With it being a short school holiday we had the opportunity to visit the privately owned Rhino & Lion Nature Reserve for a day this past week.
The reserve was established in 1990 and is located in the Cradle of Humankind World Heritage Site northwest of Johannesburg in the Gauteng Province of South Africa. It covers approximately 1,600 hectares of undulating terrain at the transition between the open grasslands of the Highveld and the savannas of the Bushveld.
Going by the name, clearly pride of place at the reserve goes to two species. The first is the white rhinoceros, which are heavily guarded on the reserve to keep them safe from poachers – in fact, several of the reserve’s rhinos arrived here as orphans after their mothers were poached. Furthermore the horns of the rhinos at the Rhino & Lion Nature Reserve has been infused with a toxin that makes it unfit for human consumption to further deter the unscrupulous syndicates supplying the traditional medicine markets in Asia.
In a corner of the reserve are four large camps through which visitors are allowed to drive to view two prides of lion, African wild dogs and cheetahs in natural surroundings. Whenever we consider visiting a destination where large predators are kept in camps and enclosures we are always very careful that it is not in any way linked to the absolutely abhorrent canned hunting fraternity, cub petting or the lion-bone trade. The owners and management of the Rhino & Lion Nature Reserve have publicly undertaken that the animals on the reserve will not be subjected to such inhumane practices.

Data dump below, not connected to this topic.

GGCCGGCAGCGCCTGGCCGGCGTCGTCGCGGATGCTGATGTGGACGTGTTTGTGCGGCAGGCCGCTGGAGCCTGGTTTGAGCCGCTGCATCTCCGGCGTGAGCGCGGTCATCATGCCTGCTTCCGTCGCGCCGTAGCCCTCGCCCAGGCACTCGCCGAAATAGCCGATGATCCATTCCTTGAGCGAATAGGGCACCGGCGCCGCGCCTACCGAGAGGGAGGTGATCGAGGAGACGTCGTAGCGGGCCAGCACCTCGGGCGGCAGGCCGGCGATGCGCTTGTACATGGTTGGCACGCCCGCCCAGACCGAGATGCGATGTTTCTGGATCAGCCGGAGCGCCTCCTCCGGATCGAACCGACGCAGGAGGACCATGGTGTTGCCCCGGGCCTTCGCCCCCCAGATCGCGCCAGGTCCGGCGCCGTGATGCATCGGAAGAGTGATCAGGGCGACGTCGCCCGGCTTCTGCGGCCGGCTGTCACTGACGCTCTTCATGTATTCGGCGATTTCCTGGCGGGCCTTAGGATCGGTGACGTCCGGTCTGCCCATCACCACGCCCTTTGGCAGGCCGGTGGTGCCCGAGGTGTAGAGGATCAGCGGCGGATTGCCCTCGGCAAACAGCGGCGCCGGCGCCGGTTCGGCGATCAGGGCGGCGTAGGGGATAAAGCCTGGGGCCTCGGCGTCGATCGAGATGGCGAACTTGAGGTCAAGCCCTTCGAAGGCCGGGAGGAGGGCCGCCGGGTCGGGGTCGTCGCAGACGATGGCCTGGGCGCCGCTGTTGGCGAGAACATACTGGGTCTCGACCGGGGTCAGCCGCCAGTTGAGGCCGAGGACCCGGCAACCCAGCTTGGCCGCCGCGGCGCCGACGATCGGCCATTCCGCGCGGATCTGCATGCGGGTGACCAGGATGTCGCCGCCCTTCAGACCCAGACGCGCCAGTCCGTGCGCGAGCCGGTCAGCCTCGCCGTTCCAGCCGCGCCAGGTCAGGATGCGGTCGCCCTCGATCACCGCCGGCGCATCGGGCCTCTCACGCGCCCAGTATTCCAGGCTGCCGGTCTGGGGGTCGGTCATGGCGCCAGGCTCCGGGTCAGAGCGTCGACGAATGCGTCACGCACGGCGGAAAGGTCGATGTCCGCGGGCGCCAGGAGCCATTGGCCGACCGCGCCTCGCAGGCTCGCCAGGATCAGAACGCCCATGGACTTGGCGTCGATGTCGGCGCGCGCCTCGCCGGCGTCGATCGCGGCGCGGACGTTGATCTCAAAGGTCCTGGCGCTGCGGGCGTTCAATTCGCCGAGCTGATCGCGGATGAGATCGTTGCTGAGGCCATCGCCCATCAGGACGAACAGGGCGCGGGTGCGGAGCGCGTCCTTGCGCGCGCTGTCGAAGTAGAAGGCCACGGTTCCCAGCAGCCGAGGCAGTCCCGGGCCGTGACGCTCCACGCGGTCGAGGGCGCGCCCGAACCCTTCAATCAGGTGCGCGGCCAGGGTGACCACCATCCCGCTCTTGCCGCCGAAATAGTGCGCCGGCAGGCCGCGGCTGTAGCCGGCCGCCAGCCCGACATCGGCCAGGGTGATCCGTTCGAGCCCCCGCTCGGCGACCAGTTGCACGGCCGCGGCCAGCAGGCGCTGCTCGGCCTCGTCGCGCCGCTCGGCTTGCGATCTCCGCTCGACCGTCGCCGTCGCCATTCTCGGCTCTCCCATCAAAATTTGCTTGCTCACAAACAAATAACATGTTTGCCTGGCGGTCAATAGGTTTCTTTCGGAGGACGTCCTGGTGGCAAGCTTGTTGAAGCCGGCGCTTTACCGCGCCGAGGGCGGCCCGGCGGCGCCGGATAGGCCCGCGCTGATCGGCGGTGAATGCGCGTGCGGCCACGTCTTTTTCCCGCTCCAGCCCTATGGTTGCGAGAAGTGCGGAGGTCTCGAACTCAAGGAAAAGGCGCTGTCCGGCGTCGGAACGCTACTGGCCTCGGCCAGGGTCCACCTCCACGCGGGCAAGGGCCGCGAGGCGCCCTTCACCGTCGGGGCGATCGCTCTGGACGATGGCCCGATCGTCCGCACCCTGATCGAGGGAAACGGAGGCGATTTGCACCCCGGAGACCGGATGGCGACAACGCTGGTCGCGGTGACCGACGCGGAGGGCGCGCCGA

The first and most expansive of the predator camps at the reserve is allocated to the tawny lions. We arrived there just minutes before feeding time, and found the lions up and very active indeed!
The next camp visitors enter houses a sizable pack of the highly social African Wild Dog, also known as Painted Wolves for their beautifully blotched coats.
A pride of White Lions is to be seen in the third predator camp (regular readers of our blog will remember how excited we were to have seen one of only three known wild white lions back in January during a visit to the Kruger National Park).
In the fourth camp visitors can try and spot cheetahs, though these lanky cats use their camouflage to great effect and finding them may be neigh impossible if they don’t want to be spotted!
Another positive feature of the reserve is the vulture restaurant – a feeding station where carcasses are regularly laid out for the endangered birds. Throughout our day on the reserve we had regular sightings of the impressive but endangered Cape Vultures overhead, and many other kinds of birds were also in evidence.
Other kinds of mammals, aside from the rhinos and large predators, thrive on the reserve and roam freely over most of it. We were especially impressed by the large herd of eland and beautiful sable antelope, and we also saw black-backed jackal, black and blue wildebeest, blesbok, buffalo, gemsbok, grey duiker, impala, roan antelope, springbok, warthog, waterbuck and yellow mongoose.
Special mention needs to be made of the reserve’s population of Hartmann’s Mountain Zebra. Being not at all indigenous to this part of the country visitors are provided an opportunity to see the least well-known of the three kinds of zebra found in South Africa.
The main visitor centre of the reserve offers an extensive picnic site and playground, restaurant, swimming pool and the wildlife centre – a collection of endangered and mostly non-indigenous reptiles, birds and mammals, obviously well taken care of and displayed in well maintained terrariums and enclosures, among which visitors are allowed to stroll at their leisure.
Visitors can overnight on the reserve in chalets and log cabins, the latter overlooking a portion of the lion camp. Given the rather small size of the reserve the road network, all dirt, is not very extensive but the majority of roads can at least be fairly easily traversed in standard passenger vehicles while there’s also additional routes available to 4×4’s. Unfortunately the Wonder Cave which as adjacent to the reserve was closed at the time of our visit.